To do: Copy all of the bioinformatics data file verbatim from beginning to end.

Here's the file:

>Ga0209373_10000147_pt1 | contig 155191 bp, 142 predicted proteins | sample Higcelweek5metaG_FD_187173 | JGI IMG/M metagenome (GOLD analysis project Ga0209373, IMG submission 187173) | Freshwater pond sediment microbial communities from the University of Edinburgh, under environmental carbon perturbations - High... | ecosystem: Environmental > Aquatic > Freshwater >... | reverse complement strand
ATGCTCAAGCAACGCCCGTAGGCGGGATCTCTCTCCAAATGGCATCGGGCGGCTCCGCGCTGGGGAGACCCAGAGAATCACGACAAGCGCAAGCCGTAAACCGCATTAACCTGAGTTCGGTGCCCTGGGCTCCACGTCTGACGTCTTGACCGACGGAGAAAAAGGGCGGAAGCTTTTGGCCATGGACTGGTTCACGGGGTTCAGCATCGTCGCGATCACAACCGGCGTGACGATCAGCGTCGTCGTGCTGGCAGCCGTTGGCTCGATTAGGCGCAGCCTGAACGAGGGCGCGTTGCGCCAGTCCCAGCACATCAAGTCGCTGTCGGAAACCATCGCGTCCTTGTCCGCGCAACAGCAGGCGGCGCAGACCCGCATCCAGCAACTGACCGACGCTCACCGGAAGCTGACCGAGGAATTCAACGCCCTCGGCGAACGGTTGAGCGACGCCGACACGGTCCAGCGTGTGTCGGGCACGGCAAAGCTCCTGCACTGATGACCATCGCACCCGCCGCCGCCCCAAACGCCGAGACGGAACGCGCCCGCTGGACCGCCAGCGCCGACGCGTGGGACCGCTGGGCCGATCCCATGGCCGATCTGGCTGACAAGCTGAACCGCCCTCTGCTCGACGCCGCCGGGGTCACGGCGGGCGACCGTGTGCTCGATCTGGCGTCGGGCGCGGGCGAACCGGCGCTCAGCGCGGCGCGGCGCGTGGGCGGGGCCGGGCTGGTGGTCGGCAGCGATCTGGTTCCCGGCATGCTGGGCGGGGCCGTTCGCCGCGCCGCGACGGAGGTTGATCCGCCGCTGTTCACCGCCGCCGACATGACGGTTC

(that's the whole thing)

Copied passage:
>Ga0209373_10000147_pt1 | contig 155191 bp, 142 predicted proteins | sample Higcelweek5metaG_FD_187173 | JGI IMG/M metagenome (GOLD analysis project Ga0209373, IMG submission 187173) | Freshwater pond sediment microbial communities from the University of Edinburgh, under environmental carbon perturbations - High... | ecosystem: Environmental > Aquatic > Freshwater >... | reverse complement strand
ATGCTCAAGCAACGCCCGTAGGCGGGATCTCTCTCCAAATGGCATCGGGCGGCTCCGCGCTGGGGAGACCCAGAGAATCACGACAAGCGCAAGCCGTAAACCGCATTAACCTGAGTTCGGTGCCCTGGGCTCCACGTCTGACGTCTTGACCGACGGAGAAAAAGGGCGGAAGCTTTTGGCCATGGACTGGTTCACGGGGTTCAGCATCGTCGCGATCACAACCGGCGTGACGATCAGCGTCGTCGTGCTGGCAGCCGTTGGCTCGATTAGGCGCAGCCTGAACGAGGGCGCGTTGCGCCAGTCCCAGCACATCAAGTCGCTGTCGGAAACCATCGCGTCCTTGTCCGCGCAACAGCAGGCGGCGCAGACCCGCATCCAGCAACTGACCGACGCTCACCGGAAGCTGACCGAGGAATTCAACGCCCTCGGCGAACGGTTGAGCGACGCCGACACGGTCCAGCGTGTGTCGGGCACGGCAAAGCTCCTGCACTGATGACCATCGCACCCGCCGCCGCCCCAAACGCCGAGACGGAACGCGCCCGCTGGACCGCCAGCGCCGACGCGTGGGACCGCTGGGCCGATCCCATGGCCGATCTGGCTGACAAGCTGAACCGCCCTCTGCTCGACGCCGCCGGGGTCACGGCGGGCGACCGTGTGCTCGATCTGGCGTCGGGCGCGGGCGAACCGGCGCTCAGCGCGGCGCGGCGCGTGGGCGGGGCCGGGCTGGTGGTCGGCAGCGATCTGGTTCCCGGCATGCTGGGCGGGGCCGTTCGCCGCGCCGCGACGGAGGTTGATCCGCCGCTGTTCACCGCCGCCGACATGACGGTTC